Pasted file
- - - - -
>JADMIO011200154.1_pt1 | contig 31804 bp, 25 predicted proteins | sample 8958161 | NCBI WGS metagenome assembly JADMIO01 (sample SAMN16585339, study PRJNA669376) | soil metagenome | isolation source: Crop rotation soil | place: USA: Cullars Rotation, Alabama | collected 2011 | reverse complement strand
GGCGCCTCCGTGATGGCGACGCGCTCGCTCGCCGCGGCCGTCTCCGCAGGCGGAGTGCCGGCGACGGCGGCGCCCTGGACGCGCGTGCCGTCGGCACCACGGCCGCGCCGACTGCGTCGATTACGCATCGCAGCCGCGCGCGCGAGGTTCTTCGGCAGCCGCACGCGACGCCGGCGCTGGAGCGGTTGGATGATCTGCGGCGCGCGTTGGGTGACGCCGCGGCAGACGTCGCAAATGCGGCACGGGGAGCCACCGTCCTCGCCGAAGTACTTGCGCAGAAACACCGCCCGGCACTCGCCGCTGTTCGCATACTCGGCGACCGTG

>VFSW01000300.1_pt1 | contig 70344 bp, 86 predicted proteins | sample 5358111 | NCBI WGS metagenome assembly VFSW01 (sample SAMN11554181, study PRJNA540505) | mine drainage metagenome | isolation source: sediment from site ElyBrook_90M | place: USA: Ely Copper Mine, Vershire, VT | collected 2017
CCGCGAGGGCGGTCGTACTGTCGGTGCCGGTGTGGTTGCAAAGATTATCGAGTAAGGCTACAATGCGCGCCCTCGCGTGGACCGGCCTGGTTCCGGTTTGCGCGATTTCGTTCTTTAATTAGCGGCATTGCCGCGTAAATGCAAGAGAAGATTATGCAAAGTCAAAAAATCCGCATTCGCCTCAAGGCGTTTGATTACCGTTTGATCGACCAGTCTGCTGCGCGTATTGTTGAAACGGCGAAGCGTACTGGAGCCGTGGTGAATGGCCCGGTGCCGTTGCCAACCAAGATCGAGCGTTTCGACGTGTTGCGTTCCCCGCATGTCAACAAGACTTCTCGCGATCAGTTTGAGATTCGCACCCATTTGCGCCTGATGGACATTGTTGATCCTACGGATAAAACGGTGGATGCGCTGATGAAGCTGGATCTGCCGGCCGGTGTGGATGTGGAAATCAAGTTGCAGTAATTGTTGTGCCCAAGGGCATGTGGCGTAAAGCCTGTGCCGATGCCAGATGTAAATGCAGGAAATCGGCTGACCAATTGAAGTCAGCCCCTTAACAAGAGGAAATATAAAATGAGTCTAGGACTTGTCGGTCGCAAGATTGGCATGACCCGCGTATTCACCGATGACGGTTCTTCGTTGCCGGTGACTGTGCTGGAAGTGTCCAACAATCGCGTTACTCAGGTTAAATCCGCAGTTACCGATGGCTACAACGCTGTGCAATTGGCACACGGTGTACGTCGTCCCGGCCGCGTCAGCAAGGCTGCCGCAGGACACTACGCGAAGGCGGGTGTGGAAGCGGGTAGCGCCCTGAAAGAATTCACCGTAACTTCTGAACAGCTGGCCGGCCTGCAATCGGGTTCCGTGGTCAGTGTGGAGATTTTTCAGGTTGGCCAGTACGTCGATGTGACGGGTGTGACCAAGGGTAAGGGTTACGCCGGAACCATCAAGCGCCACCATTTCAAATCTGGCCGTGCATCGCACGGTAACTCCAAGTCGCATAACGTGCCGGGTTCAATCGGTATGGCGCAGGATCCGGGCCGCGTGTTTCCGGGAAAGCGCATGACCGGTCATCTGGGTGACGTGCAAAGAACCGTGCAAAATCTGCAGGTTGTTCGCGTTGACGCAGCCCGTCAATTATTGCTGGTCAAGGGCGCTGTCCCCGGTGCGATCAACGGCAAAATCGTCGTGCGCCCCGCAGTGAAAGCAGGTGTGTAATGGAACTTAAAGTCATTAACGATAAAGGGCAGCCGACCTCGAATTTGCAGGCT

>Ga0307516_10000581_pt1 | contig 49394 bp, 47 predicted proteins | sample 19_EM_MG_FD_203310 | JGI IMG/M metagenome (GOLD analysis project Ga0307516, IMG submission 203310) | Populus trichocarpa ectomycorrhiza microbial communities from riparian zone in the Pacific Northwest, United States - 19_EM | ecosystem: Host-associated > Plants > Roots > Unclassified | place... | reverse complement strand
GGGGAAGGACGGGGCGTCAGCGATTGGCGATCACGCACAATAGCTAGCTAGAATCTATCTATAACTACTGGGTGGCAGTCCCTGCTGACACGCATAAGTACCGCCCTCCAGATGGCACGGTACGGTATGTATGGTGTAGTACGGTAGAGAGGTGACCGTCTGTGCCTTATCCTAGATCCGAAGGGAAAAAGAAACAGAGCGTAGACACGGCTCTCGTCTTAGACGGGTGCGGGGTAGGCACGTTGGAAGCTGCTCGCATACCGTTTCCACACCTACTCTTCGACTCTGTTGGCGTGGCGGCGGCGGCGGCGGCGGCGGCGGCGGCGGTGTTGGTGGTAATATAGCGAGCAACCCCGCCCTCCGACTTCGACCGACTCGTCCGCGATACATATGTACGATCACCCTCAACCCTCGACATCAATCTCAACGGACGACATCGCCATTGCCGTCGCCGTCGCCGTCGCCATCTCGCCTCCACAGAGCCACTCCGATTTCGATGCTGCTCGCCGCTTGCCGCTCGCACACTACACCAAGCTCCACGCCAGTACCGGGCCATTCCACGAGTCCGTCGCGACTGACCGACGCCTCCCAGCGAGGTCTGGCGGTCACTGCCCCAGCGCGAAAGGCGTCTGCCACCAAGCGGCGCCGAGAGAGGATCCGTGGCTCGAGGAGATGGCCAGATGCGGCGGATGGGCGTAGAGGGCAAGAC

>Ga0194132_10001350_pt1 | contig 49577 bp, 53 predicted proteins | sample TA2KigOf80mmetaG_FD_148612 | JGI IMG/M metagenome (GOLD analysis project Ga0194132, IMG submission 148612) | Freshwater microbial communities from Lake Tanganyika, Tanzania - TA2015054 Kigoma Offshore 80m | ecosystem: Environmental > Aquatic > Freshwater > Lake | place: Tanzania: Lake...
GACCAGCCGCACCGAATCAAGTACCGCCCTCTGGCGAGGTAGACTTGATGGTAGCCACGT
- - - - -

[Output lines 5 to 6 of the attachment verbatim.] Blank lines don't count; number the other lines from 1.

>Ga0307516_10000581_pt1 | contig 49394 bp, 47 predicted proteins | sample 19_EM_MG_FD_203310 | JGI IMG/M metagenome (GOLD analysis project Ga0307516, IMG submission 203310) | Populus trichocarpa ectomycorrhiza microbial communities from riparian zone in the Pacific Northwest, United States - 19_EM | ecosystem: Host-associated > Plants > Roots > Unclassified | place... | reverse complement strand
GGGGAAGGACGGGGCGTCAGCGATTGGCGATCACGCACAATAGCTAGCTAGAATCTATCTATAACTACTGGGTGGCAGTCCCTGCTGACACGCATAAGTACCGCCCTCCAGATGGCACGGTACGGTATGTATGGTGTAGTACGGTAGAGAGGTGACCGTCTGTGCCTTATCCTAGATCCGAAGGGAAAAAGAAACAGAGCGTAGACACGGCTCTCGTCTTAGACGGGTGCGGGGTAGGCACGTTGGAAGCTGCTCGCATACCGTTTCCACACCTACTCTTCGACTCTGTTGGCGTGGCGGCGGCGGCGGCGGCGGCGGCGGCGGCGGTGTTGGTGGTAATATAGCGAGCAACCCCGCCCTCCGACTTCGACCGACTCGTCCGCGATACATATGTACGATCACCCTCAACCCTCGACATCAATCTCAACGGACGACATCGCCATTGCCGTCGCCGTCGCCGTCGCCATCTCGCCTCCACAGAGCCACTCCGATTTCGATGCTGCTCGCCGCTTGCCGCTCGCACACTACACCAAGCTCCACGCCAGTACCGGGCCATTCCACGAGTCCGTCGCGACTGACCGACGCCTCCCAGCGAGGTCTGGCGGTCACTGCCCCAGCGCGAAAGGCGTCTGCCACCAAGCGGCGCCGAGAGAGGATCCGTGGCTCGAGGAGATGGCCAGATGCGGCGGATGGGCGTAGAGGGCAAGAC